- too many firms (860 US VC firms)
- too much money ($25bn of 2005 LP commitments)
- anemic returns relative to S&P 500 (YTD 3/31/06 returns of 11.7%)
- lack of home run deals (4 of 31 Q2 exits saw 10x+ ROI)
- endowments cutting back VC allocation
- industry leaders, like Paul Ferri, commenting, "I thought by now investors would have figured out that our industry is not an economically viable business model."
As with all systemic shocks, the VC industry is adapting and learning to live within the new systemic, rather than cylical, realities of the industry. Clearly, the move to international markets (India and China), new sectors (clean energy), and niche based funds (very early), reflect an implicit realization that the battlefield of opportunity is changing and change will be required for firms to continue to justify their existence and create value.
Brad Feld's blog introduced me to an article by Howard Anderson called Good-bye to Venture Capital. The article, written by a founder of Battery Ventures, makes a familiar, yet powerful argument that the venture industry is over-funded, structurally transformed, and doomed to generate returns far lower than what limited partners expect from the asset class and the associated risk profile. As you will read, the article indicts the industry for suffering from too many investors, too much money, and paints a dire picture of the future.
As a recent entrant to the industry, I found the article is powerful food for thought. Is the industry doomed to low double-digit returns? Are there too many of us chasing too few deals funding too many companies selling to customers with finite budgets, abundance of choice, and limited differentiation between vendors? If so, Howard is spot on, returns will fall, capital will leave the industry, and the fees will be significantly lower thereby reducing the number of professional investors in the space.
As an aside, I don't believe that the VC industry is alone is suffering from too much money. The hedge fund industry is simply exploding wrt funds under management, the number of firms, and the number of people entering the space. Capital, itself, appears to be in abundance across the alternative asset management space.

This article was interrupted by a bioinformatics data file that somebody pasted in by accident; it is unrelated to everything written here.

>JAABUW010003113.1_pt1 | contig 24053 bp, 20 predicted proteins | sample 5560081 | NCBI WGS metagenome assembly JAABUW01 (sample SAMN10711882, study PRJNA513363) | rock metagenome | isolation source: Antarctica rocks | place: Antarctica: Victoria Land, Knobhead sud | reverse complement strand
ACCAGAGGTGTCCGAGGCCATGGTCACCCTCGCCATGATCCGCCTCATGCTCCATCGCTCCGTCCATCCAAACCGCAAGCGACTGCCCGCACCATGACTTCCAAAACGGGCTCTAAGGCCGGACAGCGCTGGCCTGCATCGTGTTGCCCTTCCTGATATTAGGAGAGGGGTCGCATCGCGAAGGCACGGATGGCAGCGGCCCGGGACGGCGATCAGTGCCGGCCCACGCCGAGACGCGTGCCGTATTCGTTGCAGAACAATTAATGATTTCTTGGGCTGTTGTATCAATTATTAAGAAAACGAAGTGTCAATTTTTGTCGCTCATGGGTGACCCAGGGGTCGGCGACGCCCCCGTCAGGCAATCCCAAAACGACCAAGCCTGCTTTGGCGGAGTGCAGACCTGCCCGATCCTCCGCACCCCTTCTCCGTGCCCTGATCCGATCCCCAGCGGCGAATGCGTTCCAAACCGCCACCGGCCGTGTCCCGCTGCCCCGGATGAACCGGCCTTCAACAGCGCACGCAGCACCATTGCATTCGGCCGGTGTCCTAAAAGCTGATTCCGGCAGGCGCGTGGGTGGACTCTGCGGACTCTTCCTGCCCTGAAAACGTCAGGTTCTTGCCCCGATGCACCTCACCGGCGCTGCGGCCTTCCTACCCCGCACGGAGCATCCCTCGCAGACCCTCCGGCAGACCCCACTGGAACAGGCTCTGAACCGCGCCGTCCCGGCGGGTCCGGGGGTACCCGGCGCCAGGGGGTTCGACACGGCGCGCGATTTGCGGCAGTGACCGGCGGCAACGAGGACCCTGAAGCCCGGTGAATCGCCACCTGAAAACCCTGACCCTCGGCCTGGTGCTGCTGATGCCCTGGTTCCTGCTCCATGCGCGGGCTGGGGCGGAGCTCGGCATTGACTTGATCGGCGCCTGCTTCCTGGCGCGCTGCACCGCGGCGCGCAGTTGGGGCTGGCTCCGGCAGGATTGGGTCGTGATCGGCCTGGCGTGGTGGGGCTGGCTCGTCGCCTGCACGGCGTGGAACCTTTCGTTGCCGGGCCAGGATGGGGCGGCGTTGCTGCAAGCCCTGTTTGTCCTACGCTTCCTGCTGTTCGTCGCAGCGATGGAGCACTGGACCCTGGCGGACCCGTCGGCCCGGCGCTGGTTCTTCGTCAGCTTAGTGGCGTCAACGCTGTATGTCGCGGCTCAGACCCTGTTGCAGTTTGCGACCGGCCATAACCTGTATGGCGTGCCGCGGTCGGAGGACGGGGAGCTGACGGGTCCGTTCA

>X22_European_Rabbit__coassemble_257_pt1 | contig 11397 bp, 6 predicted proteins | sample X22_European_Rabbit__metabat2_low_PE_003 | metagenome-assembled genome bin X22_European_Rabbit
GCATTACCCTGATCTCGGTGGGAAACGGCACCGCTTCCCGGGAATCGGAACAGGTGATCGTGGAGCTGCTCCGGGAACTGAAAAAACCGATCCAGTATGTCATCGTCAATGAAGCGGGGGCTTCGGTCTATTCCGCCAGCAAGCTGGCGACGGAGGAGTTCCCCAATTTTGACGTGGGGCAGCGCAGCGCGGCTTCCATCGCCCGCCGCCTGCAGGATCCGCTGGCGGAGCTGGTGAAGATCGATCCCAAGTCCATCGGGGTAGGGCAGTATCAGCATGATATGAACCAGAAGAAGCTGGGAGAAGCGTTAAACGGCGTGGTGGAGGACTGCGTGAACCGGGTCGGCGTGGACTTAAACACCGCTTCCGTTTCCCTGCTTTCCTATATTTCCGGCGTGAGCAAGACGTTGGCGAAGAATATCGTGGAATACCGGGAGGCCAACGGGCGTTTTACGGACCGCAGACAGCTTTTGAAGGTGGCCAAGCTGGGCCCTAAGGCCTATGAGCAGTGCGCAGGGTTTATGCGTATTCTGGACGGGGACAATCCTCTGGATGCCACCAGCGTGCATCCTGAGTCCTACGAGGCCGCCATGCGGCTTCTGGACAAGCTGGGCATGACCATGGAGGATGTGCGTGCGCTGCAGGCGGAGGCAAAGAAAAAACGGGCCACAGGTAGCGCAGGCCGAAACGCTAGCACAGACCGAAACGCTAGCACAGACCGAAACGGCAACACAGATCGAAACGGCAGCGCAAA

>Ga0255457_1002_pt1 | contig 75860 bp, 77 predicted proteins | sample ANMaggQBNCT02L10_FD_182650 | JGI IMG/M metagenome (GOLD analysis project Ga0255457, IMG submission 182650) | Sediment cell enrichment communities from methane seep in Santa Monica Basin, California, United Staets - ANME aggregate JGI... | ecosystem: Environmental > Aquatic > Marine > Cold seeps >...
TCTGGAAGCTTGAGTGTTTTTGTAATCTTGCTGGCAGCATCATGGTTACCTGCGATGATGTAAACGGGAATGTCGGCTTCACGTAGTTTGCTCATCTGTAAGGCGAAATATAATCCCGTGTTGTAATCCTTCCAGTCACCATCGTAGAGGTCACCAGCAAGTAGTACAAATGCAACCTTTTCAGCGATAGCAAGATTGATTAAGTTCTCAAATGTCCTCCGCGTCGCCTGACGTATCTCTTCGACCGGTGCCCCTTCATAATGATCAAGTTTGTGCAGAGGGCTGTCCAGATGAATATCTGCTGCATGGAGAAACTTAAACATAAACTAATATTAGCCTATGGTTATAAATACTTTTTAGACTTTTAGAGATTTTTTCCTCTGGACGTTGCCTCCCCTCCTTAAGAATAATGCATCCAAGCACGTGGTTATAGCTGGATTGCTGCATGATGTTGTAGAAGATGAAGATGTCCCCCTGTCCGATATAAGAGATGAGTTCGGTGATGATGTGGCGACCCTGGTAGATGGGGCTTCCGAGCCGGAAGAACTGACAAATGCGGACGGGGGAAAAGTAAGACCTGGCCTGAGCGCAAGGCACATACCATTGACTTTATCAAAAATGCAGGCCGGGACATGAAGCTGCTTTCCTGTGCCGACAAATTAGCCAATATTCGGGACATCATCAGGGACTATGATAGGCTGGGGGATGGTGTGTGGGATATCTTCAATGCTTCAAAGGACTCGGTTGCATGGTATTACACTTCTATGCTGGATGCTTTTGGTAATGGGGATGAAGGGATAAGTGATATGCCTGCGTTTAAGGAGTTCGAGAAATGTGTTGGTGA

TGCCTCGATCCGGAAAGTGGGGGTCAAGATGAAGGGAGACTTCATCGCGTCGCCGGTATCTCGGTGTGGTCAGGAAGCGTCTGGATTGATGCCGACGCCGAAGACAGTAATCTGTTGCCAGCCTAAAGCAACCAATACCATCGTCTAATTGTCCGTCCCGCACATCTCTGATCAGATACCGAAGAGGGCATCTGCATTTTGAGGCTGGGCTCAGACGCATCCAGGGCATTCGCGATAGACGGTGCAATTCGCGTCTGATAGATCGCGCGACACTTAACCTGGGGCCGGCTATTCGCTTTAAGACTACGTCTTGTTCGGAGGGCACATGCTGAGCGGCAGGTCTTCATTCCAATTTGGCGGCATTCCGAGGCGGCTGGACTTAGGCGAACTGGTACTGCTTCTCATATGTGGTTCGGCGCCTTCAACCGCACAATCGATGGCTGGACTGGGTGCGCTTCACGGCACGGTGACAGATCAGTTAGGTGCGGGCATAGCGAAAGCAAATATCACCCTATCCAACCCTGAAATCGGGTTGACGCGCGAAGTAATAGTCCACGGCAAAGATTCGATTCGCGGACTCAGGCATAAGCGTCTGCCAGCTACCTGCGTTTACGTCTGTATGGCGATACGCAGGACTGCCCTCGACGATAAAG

Howard makes one powerful point that resonates with any reader of Fooled by Randomness. Funds invested in the 1994-19998 time frame did extremely well. The cliche rising tides float all boats comes to mind. At a recent offsite, Eric Schoenberg (HBS prof) reminded us that returns are driven by two key components, systematic returns and idiosyncratic returns (see CAPM model). Systematic returns are market returns. Idiosyncratic returns, however, are where professional investors earn their stripes - they are returns in excess of the market.
To be a decent investor, one must at least deliver systematic returns. To be a great investor, one must deliver idiosyncractic returns. In the bubble, random investments looked genius. The systematic returns (returns for the asset category at large) were simply amazing, thereby creating great weath and perhaps reputations for genius that were more due to circumstance and timing than investing prowess.
The questions for us to ponder is what will be the future systemic returns to the venture capital asset class, and has the inflow of money and people into the venture capital industry made it impossible to generate idiosynctratic returns. Are funds' returns systematic (an index of the market) or extroardinary? Will there be a Vanguard-like vc fund that is a low-fee provider of index funds for the private markets!? What is the basis for extraordinary performance over the market index? Is the succes of vc investors and funds due to serendipity or to process?
These are key questions for investors (both general and limited partners). Can one deliver quality returns in an industry full of capital and people chasing "good" ideas?
One key difference between the public equity markets and the venture capital markets is the degree to which information is transparent. The public markets are by regulation open and transparent with data available to all.
The private markets are marked by imperfect information, proprietary insights, and information asymetries. Certain private investors simply enjoy access to information, ideas, and talent that are not generally available to others. For exmaple, certain leading firms leverage the footprint of their portfolio (talent, ideas, reach) to drive insights that lead to investments that others are not in a position to make. An obvious example, is Sequoia Capital's investment in Yahoo! and Google. With a BOD seat at YHOO, Mike Moritz enjoyed acccess to information relative to GOOG's search technology simply not available to others weighing the decision to invest in GOOG, presuming they even had the chance.
The question for venture capitalists may be as simple as, "what do I know that others don't?" With the corallary, yet vital question begging, "will I be smart enough and sufficiently certain of myself to act on such information?" For as Keynes famously once said, "Worldly wisdom teaches that it is better for reputation to fail conventionally than to succeed unconventionally."
If one knows nothing proprietary, has no unique relationships, access to ideas, and information, then life may be very challenging.